Do we still have a thirst for coffee table books?

As one leading publisher announces his retirement, Tim Walker investigates claims that this marks The End for large-format titles dying – and finds

The veteran founder and CEO of the Quarto publishing group, Laurence Orbach, is due to retire next year. Announcing the company's most recent financial results this week, Orbach told The Bookseller that "the book- publishing ecosystem has been sundered" by the digital revolution. And yet Quarto's own sales in the first half of 2012 were better than expected. Orbach's firm is famous for large-format, illustrated titles: coffee table books, which could, in fact, be physical publishing's last, best hope.

Quarto was founded in London in 1976 by Orbach and Robert Morley, who retired earlier this year. Among its imprints are Quintessence, publishers of the 1,001… Before You Die series, and Frances Lincoln, which it acquired in 2011 for £4.5m. In the past few years, says Tom Tivnan, features editor of The Bookseller: "Illustrated books and art books have withstood the digital decline that the rest of the industry is facing. The 'beautiful' books are the print books that will survive in the digital age. The latest Bookscan figures suggest, for example, that sales of individual monograph art books were up 70 per cent last year."

The coffee table book is a 20th-century creation; hardly surprising, given that the coffee table itself was only introduced to Great Britain in the late 19th century. Until the post-war period, printing such large editions was prohibitively expensive. But as printing costs decreased and middle-class incomes rose, they became an essential fixture in any bourgeois household. Designed to be admired, they favour pictures over words. Typical subjects include art, photography, fashion or the natural world. The coffee table book is the best excuse for displaying soft porn in plain sight. Kramer once spent an entire series of Seinfeld trying to flog a coffee table book about coffee table books.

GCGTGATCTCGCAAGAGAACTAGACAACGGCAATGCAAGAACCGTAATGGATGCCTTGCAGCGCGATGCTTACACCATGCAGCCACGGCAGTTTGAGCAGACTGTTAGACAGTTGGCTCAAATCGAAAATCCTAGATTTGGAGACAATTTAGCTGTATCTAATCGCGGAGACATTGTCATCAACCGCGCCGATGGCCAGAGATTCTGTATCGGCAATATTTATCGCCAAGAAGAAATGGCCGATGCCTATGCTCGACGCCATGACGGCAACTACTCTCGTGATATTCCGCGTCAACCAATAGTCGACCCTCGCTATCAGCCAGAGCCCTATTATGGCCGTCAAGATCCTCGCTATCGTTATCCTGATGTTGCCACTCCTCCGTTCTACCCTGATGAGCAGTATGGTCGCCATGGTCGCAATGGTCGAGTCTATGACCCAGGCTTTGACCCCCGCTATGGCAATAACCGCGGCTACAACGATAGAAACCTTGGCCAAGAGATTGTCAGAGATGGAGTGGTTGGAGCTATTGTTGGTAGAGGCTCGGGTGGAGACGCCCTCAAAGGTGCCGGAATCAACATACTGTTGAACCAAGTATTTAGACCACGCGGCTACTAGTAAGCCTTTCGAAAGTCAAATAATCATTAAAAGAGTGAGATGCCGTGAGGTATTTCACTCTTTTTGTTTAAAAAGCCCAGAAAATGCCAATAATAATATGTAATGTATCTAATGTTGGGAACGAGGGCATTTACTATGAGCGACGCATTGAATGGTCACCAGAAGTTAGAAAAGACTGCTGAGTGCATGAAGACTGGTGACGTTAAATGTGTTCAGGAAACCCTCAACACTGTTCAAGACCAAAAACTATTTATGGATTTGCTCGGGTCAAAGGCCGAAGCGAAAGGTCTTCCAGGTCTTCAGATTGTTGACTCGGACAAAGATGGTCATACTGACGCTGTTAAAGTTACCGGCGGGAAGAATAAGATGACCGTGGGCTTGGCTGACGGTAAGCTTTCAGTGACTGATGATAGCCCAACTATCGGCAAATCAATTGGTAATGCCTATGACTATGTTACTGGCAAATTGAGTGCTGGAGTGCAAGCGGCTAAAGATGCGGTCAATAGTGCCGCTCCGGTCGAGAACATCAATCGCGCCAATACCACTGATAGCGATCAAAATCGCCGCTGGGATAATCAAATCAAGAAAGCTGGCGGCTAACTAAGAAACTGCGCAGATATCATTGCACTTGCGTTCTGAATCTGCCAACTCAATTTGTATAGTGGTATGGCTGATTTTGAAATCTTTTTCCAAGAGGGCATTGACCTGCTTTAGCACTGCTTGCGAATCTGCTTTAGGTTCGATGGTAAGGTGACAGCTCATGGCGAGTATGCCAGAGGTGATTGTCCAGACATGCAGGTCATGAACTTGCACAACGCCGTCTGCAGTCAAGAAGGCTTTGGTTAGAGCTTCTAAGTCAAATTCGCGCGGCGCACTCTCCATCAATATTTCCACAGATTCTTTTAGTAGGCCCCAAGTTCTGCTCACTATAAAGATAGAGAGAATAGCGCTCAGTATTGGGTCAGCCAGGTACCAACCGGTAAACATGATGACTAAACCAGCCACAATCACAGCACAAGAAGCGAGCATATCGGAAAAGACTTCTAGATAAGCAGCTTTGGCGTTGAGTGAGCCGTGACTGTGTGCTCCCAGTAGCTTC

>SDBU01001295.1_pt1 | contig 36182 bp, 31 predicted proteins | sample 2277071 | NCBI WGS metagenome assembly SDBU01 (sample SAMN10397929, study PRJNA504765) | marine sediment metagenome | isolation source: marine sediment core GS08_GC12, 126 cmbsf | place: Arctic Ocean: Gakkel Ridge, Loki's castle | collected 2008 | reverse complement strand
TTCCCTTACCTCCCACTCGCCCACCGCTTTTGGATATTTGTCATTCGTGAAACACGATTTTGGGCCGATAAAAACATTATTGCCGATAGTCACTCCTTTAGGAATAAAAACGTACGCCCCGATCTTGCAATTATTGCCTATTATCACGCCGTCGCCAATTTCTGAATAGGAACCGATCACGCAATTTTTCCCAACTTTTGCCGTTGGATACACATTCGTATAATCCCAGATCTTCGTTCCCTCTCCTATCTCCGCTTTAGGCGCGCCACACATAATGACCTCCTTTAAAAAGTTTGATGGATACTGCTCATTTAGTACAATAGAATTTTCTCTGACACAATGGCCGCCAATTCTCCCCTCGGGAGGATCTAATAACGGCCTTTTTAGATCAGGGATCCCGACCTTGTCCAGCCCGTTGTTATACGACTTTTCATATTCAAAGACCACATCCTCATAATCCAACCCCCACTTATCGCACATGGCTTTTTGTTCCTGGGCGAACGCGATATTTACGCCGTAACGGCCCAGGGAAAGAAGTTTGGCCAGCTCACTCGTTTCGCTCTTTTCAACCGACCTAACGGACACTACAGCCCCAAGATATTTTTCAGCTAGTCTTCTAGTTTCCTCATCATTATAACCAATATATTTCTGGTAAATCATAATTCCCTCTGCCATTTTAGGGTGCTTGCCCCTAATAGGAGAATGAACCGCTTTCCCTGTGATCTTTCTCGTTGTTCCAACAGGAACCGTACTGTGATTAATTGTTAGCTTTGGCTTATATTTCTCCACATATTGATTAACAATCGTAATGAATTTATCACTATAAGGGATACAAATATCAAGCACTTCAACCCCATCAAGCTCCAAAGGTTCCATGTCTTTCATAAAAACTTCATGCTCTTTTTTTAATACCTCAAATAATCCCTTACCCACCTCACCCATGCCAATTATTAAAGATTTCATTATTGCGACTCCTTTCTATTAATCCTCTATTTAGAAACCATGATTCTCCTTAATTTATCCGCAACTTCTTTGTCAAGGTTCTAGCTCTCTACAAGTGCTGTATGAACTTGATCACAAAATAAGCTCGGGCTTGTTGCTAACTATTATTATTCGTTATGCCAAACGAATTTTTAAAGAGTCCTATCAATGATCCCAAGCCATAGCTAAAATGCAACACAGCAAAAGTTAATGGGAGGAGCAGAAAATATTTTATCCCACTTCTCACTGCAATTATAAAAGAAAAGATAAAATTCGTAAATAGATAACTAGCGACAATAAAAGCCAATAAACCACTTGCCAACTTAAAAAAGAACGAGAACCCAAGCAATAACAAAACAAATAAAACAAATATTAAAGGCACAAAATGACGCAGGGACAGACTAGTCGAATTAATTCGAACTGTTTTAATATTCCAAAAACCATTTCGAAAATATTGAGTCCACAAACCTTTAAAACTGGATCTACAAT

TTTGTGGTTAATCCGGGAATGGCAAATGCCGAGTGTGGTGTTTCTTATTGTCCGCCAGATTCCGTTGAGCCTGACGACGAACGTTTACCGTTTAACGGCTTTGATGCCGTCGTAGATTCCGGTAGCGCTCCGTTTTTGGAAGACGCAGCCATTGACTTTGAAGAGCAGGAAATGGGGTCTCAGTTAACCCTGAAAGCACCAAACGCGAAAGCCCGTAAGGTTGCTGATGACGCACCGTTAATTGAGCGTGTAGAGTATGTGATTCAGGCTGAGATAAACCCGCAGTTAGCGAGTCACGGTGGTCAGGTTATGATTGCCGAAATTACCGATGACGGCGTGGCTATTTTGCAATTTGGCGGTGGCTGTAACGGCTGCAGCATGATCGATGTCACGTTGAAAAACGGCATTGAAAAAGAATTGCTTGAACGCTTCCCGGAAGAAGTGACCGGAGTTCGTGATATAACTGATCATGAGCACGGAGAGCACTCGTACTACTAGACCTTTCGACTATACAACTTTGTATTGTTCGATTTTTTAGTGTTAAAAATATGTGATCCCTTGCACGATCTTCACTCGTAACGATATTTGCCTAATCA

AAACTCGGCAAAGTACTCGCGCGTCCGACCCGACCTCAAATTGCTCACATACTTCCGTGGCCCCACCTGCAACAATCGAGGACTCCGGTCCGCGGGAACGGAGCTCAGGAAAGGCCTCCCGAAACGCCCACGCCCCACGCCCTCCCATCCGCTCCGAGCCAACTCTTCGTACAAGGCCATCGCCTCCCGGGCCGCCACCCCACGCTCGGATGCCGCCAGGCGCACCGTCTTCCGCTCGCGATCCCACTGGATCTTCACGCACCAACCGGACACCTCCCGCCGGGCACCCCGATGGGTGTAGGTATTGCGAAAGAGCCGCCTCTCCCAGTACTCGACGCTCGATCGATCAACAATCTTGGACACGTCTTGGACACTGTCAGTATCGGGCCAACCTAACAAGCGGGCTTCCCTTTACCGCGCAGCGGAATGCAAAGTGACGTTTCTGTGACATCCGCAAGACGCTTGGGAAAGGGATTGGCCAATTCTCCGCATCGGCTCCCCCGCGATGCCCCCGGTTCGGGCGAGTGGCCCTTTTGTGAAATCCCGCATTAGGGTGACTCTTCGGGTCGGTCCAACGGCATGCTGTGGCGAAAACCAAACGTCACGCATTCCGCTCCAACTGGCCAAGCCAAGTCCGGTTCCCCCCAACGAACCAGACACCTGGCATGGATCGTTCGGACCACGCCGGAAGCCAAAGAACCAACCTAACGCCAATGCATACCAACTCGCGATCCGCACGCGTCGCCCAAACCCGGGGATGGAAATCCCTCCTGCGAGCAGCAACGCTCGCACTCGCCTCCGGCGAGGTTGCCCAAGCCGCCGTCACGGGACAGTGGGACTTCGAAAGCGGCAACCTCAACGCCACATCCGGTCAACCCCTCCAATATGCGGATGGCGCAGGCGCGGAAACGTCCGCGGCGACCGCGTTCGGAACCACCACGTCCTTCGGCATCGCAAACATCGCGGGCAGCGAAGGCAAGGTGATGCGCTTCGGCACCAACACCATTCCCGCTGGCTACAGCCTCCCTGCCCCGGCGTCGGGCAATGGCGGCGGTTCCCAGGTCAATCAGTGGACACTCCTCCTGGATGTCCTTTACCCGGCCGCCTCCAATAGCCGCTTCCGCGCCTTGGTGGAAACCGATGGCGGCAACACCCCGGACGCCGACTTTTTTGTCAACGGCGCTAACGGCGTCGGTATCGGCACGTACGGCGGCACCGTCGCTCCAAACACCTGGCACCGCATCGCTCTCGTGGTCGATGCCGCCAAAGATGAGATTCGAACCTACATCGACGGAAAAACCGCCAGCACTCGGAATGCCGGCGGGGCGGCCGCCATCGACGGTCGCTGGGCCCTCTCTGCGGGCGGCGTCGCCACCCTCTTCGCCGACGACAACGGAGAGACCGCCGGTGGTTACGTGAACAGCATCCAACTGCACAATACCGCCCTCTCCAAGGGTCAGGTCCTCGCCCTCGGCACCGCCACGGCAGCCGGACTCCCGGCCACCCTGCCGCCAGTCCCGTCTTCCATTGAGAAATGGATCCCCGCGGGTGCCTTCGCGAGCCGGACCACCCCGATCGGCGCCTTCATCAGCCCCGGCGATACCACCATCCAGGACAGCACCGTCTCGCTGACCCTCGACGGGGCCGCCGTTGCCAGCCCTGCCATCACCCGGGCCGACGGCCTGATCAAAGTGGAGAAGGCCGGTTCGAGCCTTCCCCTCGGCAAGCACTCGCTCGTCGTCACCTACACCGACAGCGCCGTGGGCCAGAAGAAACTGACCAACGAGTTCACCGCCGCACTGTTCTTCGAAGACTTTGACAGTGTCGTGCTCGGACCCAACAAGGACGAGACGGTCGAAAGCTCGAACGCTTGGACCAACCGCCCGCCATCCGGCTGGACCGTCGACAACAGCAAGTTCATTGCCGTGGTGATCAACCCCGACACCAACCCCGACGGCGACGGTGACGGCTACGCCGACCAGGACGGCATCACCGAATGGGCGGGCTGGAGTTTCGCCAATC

"Illustrated books are mostly produced in the Far East now," Tivnan explains. "That may cause some ecological concerns, but it's much cheaper for publishers, and the quality is high. So we could be entering a golden age. There's going to be a split between cheap, e-book convenience reads, and the books that people want to live with, put on their coffee tables or shelves."

Coffee table books, like cookbooks (which also still sell remarkably well), represent the impression we want to give the world about our tastes and aspirations, while we furtively fill our e-readers with less elevated interests. That monolithic tome of Helmut Newton nudes in your sitting room is matched by the 50 Shades trilogy on your Kindle. "When you have people over, you don't show off your iPad library," Josh Baker, art director of Taschen, said recently. "There's something about physical books that allows owners to make a statement about themselves and life."

There may yet be a major problem on the horizon for Quarto, however. According to Orbach, in spite of Amazon and its ilk: "The bookshop remains the unique place to display numerous new and backlist titles to a committed audience." What happens to the coffee table book when there are no more bookshops?

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